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Laugh Again

So many everyday expressions refer to death in different ways. We insert them into our vocabulary because it is a part of life itself. “My car died right in the middle of the intersection.”
“Got in the car to head out to work this morning and the battery was dead as a doornail.”
We don’t always associate in negative terms, we’ve found ways to use them in celebration, as well.

“Woo-hoo! Did you see that? She killed out there tonight,” praising a performance at a concert.

A loud, cheerful high-five for a team win: “They slaughtered them, ten to zip!”
In excitement, possibly while watching a race, be it political or otherwise, “These two are in a dead heat.”
From shock to anger to sadness, sometimes to relief and accep- tance. When it comes to death, our emotions run the gamut. Each person must deal with grief in their own way and in their own time. And, whether it’s a friend, relative, or beloved pet, we offer our con- dolences in terms of people’s loss.
“Sorry for your loss” becomes our go-to response.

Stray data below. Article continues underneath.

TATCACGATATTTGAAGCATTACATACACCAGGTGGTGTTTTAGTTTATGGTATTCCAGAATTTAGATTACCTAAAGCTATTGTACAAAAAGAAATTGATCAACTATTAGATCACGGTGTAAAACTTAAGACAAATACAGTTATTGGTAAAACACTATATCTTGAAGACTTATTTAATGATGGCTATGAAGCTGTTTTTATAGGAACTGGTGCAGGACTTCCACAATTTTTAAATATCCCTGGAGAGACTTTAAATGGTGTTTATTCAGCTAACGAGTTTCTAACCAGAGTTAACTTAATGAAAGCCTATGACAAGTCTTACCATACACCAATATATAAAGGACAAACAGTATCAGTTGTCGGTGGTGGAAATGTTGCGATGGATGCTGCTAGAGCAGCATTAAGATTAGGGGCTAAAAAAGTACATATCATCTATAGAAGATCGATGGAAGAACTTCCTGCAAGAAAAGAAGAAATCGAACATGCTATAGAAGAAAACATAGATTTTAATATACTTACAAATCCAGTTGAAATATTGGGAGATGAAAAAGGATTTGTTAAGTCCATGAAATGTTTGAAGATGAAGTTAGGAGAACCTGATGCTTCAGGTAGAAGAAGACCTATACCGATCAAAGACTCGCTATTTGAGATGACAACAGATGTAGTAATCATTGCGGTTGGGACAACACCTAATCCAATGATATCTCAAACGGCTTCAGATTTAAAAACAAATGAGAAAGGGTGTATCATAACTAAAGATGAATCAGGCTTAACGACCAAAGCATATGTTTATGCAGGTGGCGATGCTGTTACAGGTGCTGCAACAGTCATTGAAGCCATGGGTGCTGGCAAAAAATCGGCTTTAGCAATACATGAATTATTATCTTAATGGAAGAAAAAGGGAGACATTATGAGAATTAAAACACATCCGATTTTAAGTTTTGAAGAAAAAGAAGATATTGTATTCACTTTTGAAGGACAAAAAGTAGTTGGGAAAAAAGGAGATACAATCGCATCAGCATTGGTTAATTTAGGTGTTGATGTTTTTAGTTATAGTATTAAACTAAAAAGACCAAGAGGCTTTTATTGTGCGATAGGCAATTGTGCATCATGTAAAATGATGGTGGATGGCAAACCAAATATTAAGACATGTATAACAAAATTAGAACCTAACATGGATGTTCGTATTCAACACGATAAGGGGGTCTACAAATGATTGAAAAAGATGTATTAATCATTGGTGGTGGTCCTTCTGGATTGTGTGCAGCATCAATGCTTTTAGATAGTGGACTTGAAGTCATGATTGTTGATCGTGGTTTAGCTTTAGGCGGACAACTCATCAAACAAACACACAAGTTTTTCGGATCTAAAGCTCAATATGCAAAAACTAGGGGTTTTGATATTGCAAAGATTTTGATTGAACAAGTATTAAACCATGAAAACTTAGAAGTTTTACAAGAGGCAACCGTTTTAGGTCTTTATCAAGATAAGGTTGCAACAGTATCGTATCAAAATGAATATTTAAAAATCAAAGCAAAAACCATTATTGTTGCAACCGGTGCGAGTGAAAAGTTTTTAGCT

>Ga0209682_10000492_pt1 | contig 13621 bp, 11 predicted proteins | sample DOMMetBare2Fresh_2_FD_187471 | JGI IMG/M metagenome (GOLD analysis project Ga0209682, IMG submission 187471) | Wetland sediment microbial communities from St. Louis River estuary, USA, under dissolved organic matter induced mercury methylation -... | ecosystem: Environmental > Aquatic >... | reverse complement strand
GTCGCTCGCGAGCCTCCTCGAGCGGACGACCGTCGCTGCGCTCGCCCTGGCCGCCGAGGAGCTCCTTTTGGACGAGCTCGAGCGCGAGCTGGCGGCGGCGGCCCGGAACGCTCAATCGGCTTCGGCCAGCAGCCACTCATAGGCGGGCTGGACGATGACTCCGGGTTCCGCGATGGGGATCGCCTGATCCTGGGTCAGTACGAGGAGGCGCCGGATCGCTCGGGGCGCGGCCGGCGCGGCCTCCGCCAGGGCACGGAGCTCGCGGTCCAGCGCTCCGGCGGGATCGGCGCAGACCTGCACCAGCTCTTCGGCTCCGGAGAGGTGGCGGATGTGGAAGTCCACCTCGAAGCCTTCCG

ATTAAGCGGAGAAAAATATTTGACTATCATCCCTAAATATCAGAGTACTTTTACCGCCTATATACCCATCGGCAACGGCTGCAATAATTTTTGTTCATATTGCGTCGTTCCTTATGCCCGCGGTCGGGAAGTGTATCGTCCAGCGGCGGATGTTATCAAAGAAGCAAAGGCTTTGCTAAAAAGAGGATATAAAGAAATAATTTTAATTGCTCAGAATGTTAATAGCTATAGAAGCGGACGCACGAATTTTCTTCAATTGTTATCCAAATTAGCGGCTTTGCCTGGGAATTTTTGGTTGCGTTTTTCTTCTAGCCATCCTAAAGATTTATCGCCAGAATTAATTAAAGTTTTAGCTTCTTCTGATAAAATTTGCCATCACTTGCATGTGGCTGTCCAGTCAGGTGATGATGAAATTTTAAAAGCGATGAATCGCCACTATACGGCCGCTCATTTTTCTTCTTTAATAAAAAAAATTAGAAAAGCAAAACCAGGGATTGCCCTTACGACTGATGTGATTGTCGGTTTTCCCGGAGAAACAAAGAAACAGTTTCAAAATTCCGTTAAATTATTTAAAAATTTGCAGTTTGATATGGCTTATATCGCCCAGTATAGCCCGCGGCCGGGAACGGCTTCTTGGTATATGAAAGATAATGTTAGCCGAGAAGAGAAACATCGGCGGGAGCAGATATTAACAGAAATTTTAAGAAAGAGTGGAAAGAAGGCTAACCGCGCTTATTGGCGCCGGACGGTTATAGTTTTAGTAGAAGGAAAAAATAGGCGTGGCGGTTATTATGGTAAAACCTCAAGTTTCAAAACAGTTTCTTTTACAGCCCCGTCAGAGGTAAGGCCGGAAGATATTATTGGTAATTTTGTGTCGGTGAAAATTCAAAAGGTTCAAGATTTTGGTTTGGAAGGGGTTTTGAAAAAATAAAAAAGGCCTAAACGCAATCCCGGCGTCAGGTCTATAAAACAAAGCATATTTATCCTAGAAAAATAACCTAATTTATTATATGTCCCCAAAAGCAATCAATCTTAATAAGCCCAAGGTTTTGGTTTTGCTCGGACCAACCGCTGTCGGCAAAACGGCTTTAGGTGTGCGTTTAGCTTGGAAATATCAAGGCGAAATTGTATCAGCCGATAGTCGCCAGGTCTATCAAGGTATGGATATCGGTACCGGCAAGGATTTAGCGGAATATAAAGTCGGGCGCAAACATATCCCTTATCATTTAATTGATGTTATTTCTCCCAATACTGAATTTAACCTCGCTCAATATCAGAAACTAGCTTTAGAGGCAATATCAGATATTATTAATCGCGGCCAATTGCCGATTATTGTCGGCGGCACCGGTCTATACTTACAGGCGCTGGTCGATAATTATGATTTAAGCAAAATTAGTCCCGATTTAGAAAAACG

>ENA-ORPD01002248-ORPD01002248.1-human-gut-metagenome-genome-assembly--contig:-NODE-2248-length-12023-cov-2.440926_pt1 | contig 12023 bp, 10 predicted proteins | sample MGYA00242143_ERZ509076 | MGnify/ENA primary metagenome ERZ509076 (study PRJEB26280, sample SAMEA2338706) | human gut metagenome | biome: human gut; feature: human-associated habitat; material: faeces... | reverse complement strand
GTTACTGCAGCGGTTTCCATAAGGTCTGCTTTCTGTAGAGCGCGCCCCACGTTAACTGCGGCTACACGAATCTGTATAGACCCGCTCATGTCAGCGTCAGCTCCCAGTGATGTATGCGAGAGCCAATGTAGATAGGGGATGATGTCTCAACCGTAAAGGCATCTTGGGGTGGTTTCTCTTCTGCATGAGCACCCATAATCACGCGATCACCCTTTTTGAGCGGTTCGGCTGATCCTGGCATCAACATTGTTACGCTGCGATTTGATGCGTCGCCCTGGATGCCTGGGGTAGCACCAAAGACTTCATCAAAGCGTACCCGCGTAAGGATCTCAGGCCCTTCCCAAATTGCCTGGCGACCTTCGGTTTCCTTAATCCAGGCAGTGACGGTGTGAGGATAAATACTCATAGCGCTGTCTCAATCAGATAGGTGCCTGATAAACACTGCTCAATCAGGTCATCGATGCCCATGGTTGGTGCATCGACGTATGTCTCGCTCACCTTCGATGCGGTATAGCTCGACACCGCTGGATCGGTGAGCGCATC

But, what if…. What if we view it in the other terms people use for death? “Beloved wife, mother, grandmother, passed away peacefully surrounded by family and friends.”
Passed away. Crossed over. Moved on to a better place, another plane of existence.
Through the centuries artists have imagined the dead as winged beings, glowing among the clouds. Humanity created a place of light and love and called it Heaven, we send our pets over the Rainbow Bridge; peaceful places free from pain and strife. And yet we don’t deny there is still grief attached. Scientists believe energy doesn’t die, it simply changes form. Based on that, for many people we are energy and therefore we can’t die. The energy, that which we might call a soul, changes form from the physical body to something we can’t see or touch or hear.

Close to three years ago, as I was right in the middle of writing the third installment of “World of Deadheads” series of paranormal humor novels filled with fun-loving ghosts, my niece was killed trying to save a young boy from abuse. I first saw her when she was about six months old and knew by the glint in her eyes she would be a handful. Indeed, she was a pistol. I called her my Wild Child and it’s most likely not a secret among the other nieces and nephews that she was my favorite. On the way home from the funeral I decided she had to become a character in the book, salty language and all.